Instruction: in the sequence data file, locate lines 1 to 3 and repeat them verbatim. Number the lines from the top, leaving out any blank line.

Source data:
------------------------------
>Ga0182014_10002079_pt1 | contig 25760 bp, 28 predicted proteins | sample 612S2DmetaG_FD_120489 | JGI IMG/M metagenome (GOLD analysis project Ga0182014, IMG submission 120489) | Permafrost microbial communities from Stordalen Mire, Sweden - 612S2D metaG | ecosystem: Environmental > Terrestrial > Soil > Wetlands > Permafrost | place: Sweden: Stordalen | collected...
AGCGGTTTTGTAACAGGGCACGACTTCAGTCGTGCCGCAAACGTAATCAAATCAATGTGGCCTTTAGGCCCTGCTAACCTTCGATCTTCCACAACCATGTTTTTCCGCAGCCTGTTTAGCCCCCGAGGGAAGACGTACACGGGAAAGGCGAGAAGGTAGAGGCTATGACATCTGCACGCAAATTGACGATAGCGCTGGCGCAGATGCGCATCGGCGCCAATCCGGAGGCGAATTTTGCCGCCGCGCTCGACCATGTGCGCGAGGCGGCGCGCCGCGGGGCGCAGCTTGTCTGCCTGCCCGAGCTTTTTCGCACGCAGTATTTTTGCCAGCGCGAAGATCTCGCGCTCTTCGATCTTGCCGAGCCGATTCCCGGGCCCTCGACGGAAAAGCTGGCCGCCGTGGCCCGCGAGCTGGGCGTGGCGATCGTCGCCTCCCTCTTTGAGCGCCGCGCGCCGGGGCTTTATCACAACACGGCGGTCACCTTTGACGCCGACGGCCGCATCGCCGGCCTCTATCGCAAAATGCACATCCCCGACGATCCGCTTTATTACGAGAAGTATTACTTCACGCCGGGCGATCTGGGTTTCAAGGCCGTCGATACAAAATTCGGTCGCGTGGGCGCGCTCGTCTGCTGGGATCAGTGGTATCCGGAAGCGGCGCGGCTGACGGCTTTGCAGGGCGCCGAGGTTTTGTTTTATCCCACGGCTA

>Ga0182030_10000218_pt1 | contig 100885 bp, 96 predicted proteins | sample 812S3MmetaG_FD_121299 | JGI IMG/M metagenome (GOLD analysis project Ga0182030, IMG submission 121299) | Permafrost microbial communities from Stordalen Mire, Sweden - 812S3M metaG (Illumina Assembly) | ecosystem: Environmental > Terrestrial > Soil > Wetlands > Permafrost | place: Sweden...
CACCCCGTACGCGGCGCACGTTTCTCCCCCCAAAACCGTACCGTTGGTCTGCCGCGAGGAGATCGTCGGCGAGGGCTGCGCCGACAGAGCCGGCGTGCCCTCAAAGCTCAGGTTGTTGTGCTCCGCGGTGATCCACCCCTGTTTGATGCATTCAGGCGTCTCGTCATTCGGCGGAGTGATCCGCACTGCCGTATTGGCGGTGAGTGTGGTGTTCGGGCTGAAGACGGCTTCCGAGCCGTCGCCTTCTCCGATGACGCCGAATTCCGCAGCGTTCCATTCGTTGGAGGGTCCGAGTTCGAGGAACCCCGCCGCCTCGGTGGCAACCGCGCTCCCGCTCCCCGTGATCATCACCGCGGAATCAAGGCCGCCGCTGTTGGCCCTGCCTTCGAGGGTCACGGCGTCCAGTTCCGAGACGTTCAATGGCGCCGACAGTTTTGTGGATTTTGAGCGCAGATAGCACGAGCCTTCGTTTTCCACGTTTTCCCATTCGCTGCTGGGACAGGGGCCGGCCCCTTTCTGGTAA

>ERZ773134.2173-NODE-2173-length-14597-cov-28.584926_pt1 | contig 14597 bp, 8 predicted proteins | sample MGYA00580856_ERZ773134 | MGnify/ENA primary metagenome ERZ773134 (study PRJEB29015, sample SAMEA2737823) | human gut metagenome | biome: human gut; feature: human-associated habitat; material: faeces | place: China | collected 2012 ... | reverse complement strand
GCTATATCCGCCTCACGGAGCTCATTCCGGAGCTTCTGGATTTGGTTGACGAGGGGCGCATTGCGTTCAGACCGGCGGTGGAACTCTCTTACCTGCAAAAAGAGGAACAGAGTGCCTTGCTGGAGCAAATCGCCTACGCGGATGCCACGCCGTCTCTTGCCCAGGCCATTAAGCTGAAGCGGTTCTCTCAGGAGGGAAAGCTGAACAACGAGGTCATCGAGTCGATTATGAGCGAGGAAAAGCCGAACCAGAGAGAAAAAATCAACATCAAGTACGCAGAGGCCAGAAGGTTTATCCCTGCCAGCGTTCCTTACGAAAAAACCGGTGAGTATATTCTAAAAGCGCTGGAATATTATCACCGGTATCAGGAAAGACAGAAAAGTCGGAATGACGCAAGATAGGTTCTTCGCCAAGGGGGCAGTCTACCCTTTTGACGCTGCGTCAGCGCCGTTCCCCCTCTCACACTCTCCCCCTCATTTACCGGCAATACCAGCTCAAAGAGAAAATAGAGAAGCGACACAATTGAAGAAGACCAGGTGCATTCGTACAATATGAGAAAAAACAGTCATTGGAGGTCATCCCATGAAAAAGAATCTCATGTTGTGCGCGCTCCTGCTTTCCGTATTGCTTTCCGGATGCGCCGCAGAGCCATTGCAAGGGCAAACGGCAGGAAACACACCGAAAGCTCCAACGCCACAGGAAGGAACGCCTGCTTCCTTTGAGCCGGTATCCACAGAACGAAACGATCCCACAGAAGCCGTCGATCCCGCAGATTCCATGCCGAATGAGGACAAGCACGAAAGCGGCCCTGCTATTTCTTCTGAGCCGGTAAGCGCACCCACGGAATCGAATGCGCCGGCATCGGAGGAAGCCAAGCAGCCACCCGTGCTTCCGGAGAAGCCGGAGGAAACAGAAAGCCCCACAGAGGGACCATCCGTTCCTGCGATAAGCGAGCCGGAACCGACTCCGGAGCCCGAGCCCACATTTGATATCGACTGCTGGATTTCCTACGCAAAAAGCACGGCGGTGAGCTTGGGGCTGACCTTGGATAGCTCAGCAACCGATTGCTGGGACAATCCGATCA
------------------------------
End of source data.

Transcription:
>Ga0182014_10002079_pt1 | contig 25760 bp, 28 predicted proteins | sample 612S2DmetaG_FD_120489 | JGI IMG/M metagenome (GOLD analysis project Ga0182014, IMG submission 120489) | Permafrost microbial communities from Stordalen Mire, Sweden - 612S2D metaG | ecosystem: Environmental > Terrestrial > Soil > Wetlands > Permafrost | place: Sweden: Stordalen | collected...
AGCGGTTTTGTAACAGGGCACGACTTCAGTCGTGCCGCAAACGTAATCAAATCAATGTGGCCTTTAGGCCCTGCTAACCTTCGATCTTCCACAACCATGTTTTTCCGCAGCCTGTTTAGCCCCCGAGGGAAGACGTACACGGGAAAGGCGAGAAGGTAGAGGCTATGACATCTGCACGCAAATTGACGATAGCGCTGGCGCAGATGCGCATCGGCGCCAATCCGGAGGCGAATTTTGCCGCCGCGCTCGACCATGTGCGCGAGGCGGCGCGCCGCGGGGCGCAGCTTGTCTGCCTGCCCGAGCTTTTTCGCACGCAGTATTTTTGCCAGCGCGAAGATCTCGCGCTCTTCGATCTTGCCGAGCCGATTCCCGGGCCCTCGACGGAAAAGCTGGCCGCCGTGGCCCGCGAGCTGGGCGTGGCGATCGTCGCCTCCCTCTTTGAGCGCCGCGCGCCGGGGCTTTATCACAACACGGCGGTCACCTTTGACGCCGACGGCCGCATCGCCGGCCTCTATCGCAAAATGCACATCCCCGACGATCCGCTTTATTACGAGAAGTATTACTTCACGCCGGGCGATCTGGGTTTCAAGGCCGTCGATACAAAATTCGGTCGCGTGGGCGCGCTCGTCTGCTGGGATCAGTGGTATCCGGAAGCGGCGCGGCTGACGGCTTTGCAGGGCGCCGAGGTTTTGTTTTATCCCACGGCTA

>Ga0182030_10000218_pt1 | contig 100885 bp, 96 predicted proteins | sample 812S3MmetaG_FD_121299 | JGI IMG/M metagenome (GOLD analysis project Ga0182030, IMG submission 121299) | Permafrost microbial communities from Stordalen Mire, Sweden - 812S3M metaG (Illumina Assembly) | ecosystem: Environmental > Terrestrial > Soil > Wetlands > Permafrost | place: Sweden...